Six-year-old Elliot Plowman-Greer held a tiny placard that read "Stop Stealing Our Harbour".
"I don't want there to be a wharf where the boats are," said the Sandringham boy.
Elliot's message was the same one Pete Montgomery, Chris Dickson and politicians had yesterday for Ports of Auckland, Auckland Council and Mayor Len Brown.
"The Bledisloe Wharf extensions must be stopped immediately," bellowed Montgomery, the voice of yachting who became the voice for about 2000 people who gathered at the end of Queens Wharf, also known as the "people's wharf".
A flotilla of about 300 boats took to the harbour in support.
The large crowd, Montgomery said, were fair-minded people, appalled by the haste and cynicism of Ports of Auckland sanctioned by Auckland councillors.
"What a way to treat the people of Auckland and future generations. The council should not hide behind legal niceties. You own it. You appoint the board. Council and Len, fix it," Montgomery said to loud applause.
The protest was sparked by port company plans to begin building two massive wharf extensions and Auckland Council narrowly voting to ease rules for further reclamation.
The "stop stealing our harbour" campaign says the wharf extensions will destroy views from Queens Wharf that Aucklanders paid $40 million for, and that the eventual reclamation will be for parking thousands of cars and stacks of containers.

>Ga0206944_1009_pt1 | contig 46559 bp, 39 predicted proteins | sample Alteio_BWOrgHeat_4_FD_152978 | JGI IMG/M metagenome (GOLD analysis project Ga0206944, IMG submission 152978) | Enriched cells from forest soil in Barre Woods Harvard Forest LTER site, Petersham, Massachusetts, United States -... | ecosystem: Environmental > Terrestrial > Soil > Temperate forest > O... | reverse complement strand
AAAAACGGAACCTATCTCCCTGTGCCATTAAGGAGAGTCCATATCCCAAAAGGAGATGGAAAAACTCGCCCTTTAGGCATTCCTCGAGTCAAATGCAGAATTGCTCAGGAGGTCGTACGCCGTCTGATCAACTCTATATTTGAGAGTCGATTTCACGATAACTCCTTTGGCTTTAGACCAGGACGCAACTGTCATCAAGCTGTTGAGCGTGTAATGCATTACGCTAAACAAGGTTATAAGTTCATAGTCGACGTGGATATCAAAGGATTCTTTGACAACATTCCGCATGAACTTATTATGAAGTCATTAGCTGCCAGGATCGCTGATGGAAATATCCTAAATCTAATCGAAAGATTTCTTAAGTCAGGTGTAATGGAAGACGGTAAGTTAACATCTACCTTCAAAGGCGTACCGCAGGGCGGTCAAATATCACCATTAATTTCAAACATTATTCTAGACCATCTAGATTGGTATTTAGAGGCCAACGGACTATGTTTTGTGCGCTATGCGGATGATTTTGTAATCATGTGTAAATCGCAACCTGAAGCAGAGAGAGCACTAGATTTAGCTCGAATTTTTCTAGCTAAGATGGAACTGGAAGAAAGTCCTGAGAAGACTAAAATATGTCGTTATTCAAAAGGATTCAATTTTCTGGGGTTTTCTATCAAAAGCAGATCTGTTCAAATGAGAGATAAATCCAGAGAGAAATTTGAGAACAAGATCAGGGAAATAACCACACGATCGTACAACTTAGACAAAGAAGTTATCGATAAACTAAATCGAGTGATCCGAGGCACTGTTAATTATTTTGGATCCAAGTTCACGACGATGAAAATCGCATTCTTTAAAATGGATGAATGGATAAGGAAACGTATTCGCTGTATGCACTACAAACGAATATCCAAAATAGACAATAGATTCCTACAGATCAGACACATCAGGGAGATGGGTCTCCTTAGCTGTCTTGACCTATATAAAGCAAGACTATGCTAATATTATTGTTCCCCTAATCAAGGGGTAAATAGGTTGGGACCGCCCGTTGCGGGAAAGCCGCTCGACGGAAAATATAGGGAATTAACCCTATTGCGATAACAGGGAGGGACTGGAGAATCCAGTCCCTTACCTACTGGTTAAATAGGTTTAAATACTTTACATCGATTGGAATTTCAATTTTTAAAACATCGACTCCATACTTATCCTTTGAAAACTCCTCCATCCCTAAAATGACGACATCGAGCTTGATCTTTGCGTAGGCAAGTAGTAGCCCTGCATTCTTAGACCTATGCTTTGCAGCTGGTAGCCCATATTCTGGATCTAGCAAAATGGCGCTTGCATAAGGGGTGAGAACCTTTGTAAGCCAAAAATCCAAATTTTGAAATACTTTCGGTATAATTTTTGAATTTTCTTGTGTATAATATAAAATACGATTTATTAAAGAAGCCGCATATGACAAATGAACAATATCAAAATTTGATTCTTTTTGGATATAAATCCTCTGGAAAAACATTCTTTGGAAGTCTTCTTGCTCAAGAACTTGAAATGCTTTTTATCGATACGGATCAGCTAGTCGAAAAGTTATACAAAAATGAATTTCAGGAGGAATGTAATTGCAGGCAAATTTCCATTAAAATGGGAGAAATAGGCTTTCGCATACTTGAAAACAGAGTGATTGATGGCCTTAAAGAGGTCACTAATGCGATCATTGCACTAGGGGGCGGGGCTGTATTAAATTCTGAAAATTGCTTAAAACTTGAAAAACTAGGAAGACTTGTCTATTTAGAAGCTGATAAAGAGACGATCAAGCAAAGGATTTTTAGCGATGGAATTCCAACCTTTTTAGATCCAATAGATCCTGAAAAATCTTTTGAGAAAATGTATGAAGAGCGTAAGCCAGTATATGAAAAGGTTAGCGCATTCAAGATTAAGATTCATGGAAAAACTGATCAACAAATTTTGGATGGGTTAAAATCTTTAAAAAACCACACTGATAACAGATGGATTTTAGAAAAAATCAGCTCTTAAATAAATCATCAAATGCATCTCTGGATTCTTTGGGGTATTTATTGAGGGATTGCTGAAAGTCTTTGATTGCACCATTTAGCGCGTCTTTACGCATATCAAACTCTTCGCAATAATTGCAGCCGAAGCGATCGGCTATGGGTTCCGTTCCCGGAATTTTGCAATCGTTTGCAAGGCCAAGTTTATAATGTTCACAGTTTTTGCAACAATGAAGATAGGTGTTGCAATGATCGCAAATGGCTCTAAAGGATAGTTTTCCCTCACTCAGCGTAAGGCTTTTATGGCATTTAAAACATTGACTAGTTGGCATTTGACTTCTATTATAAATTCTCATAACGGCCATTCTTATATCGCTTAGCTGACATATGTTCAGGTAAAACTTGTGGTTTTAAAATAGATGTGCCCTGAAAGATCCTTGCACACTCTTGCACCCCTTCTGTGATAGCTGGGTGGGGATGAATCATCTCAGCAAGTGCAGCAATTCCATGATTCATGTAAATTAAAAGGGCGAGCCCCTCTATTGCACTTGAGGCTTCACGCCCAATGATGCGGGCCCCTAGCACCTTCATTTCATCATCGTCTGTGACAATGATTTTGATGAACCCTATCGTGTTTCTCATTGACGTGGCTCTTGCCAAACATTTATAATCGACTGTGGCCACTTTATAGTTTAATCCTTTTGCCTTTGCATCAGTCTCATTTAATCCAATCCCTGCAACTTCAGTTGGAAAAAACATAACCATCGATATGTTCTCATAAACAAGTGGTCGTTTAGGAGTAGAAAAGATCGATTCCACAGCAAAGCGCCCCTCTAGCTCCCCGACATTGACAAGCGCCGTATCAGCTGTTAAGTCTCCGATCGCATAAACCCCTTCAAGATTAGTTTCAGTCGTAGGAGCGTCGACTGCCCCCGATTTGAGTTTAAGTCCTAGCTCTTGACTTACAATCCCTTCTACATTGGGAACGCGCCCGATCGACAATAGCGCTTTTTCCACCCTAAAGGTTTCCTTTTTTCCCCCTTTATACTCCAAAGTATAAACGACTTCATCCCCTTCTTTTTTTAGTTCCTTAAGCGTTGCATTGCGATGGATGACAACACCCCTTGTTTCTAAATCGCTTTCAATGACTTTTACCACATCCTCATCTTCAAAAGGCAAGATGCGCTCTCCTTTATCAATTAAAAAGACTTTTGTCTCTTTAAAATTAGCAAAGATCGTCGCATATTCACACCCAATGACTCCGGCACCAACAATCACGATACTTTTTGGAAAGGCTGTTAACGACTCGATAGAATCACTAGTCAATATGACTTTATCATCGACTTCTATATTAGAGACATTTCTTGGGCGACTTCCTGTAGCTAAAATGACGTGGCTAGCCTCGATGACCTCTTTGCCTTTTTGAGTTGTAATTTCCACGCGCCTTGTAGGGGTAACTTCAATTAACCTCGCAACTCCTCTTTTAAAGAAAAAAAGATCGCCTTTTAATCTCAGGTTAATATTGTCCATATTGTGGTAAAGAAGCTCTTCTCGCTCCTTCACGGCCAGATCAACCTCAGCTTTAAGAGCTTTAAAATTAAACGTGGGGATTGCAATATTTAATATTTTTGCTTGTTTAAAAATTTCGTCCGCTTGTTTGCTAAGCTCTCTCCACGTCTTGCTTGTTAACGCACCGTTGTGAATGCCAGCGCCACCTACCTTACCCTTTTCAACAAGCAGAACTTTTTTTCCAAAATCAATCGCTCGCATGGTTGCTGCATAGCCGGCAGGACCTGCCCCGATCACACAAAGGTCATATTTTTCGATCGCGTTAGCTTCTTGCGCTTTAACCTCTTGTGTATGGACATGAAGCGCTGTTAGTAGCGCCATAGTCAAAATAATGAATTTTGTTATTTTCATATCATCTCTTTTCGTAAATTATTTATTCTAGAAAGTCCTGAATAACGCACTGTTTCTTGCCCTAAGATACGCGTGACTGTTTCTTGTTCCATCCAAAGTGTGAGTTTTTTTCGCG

Yachting legend Chris Dickson said the harbour used to be 2000m wide. Now it was less than 1000m. "The same amount of water goes in and out as it always has but it is squeezed through half the space. That means the current has doubled. It's a rip. There are whirlpools. There are overfalls. It's dangerous.
"It's an asset we shouldn't be losing. We have got boats out here protesting for good reason," Dickson said.
North Shore councillor Chris Darby called the protest a day the people of Auckland draw a line in the sand against environmental vandalism of "our precious harbour".
Politicians from across the spectrum joined the protest, including National's Auckland Central MP, Nikki Kaye, and Labour's Jacinda Ardern and David Shearer. Former Act leader John Banks said the days of incremental creep into the harbour were over.
A 20-year-old law student, Millie Goldwater, spoke for the city's younger generation.
Ms Ardern said the port could argue all it liked that it was abiding by the rule of law, but that did not mean what they had done with a secret, non-notified consent for wharf extensions was right.
"They have shown a lack of understanding of the strength of feeling of Aucklanders about what happens with the future of their harbour."
Said Ms Kaye: "This is our harbour." The wharf extensions, she said, had happened by stealth when what was needed was a conversation with Auckland.
"The Auckland Council and the mayor and the Ports of Auckland need to front up. It's not just about the people of Auckland now. It's also about the future generations of Aucklanders," Ms Kaye said.
Last night Mr Brown, who declined an invitation to attend the protest, welcomed Aucklanders making their voice heard. He repeated his position of undertaking of a study of the economic, environmental and social effects of Ports of Auckland's place in the city - a promise made in August 2013 - but refused to say if he would do anything to halt the extensions, due to start construction next month.